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ECBC’s Dierick and Bertalot: Covered a part of the solution

With covered bonds proving resilient amid the crisis, the industry is not only seeking to track response measures but also to provide solutions, whether via public sector covered bonds, ESNs or energy efficient mortgages, the ECBC’s Boudewijn Dierick and Luca Bertalot told The CBR.

In happier circumstances, we would today have been bringing you follow-up reporting from the latest European Covered Bond Council plenary, which had been due to take place last Thursday. The coronavirus pandemic, of course, meant the industry body’s twice yearly gathering of the covered bond community did not occur in Athens.

The ECBC nonetheless last week held virtual meetings (see image) on both ongoing and crisis initiatives related to issues facing the market and the wider environment, includings of its steering committee on Tuesday.

The Covered Bond Report’s Neil Day caught up with ECBC chairman Boudewijn Dierick, head of flow ABS and covered bond structuring at BNP Paribas, and secretary general Luca Bertalot to hear how the covered bond market is faring in the crisis and how the industry is responding.

Neil Day, The Covered Bond Report: Going straight to the crux of the matter: have covered bonds been hit by the crisis? They’ve been touted as a crisis-proof, resilient product – are they living up to that reputation?

Boudewijn Dierick (pictured): No, they haven’t been affected. The only effect you see is that spreads have widened – but that’s a general market trend reflecting overall market sentiment. In particular, a massive increase in issuance from governments and some SSAs is anticipated and since they are a sort of benchmark for covered bonds, spread widening there affects covered bonds, too. And in line with previous experience, as risk premiums have increased, covered bonds have widened less than other asset classes.

In terms of issuance, there’s not yet been a rush to the market. There are two reasons for that.

Firstly, the central banks acted very rapidly to calm the market, which has meant that new issuance resumed quite quickly in a variety of sectors. Had we not seen such quick action, we would probably have seen more covered bond issuance from banks who needed the funding.

Secondly, banks are looking at the various repo and other facilities that the central banks have in place. In Europe, we have seen the French issuing successfully, showing the market is open, but issuers in some other countries find the levels too wide and would rather take advantage of the central bank alternatives. That is reflected in the issuance we saw from the Canadians, who initially didn’t have the sort of central bank alternatives available to the Europeans.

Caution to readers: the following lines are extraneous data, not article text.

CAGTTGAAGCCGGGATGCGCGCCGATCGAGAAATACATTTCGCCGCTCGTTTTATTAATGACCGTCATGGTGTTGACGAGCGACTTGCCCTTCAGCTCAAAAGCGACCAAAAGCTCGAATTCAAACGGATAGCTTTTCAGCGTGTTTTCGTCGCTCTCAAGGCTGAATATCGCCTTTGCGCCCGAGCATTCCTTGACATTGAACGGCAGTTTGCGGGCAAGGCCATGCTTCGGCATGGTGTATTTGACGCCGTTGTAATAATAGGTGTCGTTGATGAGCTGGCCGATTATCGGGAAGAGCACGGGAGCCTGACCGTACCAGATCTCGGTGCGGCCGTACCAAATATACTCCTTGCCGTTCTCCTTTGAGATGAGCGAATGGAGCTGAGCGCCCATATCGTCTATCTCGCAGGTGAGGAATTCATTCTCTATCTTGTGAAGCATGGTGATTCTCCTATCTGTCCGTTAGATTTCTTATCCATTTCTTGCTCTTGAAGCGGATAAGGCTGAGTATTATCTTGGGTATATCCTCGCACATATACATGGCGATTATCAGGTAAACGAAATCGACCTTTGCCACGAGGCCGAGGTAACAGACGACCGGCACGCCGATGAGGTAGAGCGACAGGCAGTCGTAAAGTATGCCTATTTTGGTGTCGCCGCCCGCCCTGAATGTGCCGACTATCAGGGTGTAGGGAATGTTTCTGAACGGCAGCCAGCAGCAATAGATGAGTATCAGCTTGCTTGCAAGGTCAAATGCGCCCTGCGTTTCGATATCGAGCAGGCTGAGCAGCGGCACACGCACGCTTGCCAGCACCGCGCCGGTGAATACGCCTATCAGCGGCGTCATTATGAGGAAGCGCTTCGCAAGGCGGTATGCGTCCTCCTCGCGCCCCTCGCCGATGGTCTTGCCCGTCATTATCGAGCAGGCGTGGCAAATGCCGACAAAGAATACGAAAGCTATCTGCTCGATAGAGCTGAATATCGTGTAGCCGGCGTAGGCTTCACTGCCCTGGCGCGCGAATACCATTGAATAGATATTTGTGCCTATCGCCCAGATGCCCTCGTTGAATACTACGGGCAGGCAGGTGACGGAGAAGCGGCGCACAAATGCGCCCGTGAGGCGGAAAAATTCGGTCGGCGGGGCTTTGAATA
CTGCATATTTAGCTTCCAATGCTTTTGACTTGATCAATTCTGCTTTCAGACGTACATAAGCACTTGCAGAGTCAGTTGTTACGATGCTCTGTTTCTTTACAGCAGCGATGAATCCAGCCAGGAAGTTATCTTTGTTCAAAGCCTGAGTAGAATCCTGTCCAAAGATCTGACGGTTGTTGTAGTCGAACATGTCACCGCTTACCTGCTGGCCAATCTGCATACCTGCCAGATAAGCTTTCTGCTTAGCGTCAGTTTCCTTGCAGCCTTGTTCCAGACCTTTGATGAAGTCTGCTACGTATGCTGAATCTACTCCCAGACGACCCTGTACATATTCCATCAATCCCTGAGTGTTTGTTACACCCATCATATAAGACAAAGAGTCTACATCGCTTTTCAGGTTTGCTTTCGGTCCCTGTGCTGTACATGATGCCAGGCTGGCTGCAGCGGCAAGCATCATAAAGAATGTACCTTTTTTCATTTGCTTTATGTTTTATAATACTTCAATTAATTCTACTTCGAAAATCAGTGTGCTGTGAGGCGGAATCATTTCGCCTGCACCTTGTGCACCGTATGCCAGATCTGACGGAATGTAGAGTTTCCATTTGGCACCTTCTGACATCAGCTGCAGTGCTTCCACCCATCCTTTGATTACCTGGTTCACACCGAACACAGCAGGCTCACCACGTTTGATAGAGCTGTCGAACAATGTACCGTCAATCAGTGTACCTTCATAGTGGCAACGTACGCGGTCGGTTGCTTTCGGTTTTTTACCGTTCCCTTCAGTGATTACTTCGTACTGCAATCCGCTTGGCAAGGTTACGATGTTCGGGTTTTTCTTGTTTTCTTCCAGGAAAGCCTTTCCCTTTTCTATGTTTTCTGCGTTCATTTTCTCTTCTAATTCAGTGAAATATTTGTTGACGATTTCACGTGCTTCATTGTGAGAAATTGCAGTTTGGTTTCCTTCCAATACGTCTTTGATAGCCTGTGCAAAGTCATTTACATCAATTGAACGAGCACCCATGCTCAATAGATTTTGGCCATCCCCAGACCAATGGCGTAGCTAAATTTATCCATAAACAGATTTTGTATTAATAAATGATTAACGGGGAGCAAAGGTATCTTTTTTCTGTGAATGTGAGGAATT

What’s also different to the previous crisis is that banks have a lot more capital. Last time, people blamed the banks – and securitisation – but today, banks are more seen as possibly supporting the recovery. Governments are asking banks to keep funding businesses, mortgages and consumers, with payment holidays in some countries, for example. There is then a question of how that will affect the asset side – could there be a big spike in non-performing loans? But in terms of collateral quality, covered bonds will be very well protected, so I don’t expect any major issues in that respect.

Luca Bertalot: We feel that covered bonds have respected their history, again representing a safe harbour for investors, but also issuers. They also represent a part of the solution, being a capital market support for the real economy. As Boudewijn said, this is not a financial crisis as in 2008, but a crisis of the real economy, and we believe that – especially within the framework of the Banking Union and Capital Markets Union – the banking sector can help in the post-pandemic recovery plan and covered bonds can represent a part of the solution in a variety of ways.

We reacted immediately to the crisis, reaching out to the European Commission as soon as it emerged around the end of February, and we started creating our strategic Covid-19 task-force covering two major aspects: a retail focus and a funding focus. The aim is to build a common platform where every ECBC member can share their insights into developments and we can, so to speak, map the various problems and responses.

At the same time, this taskforce is preparing a medium to long term recovery plan. We have published a paper on the potential use of covered bonds from the mortgage sector but especially from the public sector, ESNs (European Secured Notes) and energy efficiency mortgages as potential cogs that can help the EU recovery. At the end of the day, the ECBC can mobilise directly or indirectly 2,000 institutions – not only European, but also globally – in the same direction, and that is what we are trying to do.

The establishment of the taskforce should also send a signal to investors that the market is acting as a community to find solutions amid the crisis. If there is a problem, don’t worry, we will tackle it.

Day, The CBR: You have mentioned quite a variety of aspects there, but alongside the usual suspects you mentioned public sector covered bonds. That’s a part of the covered market that has been in decline over many years. What’s your thinking there?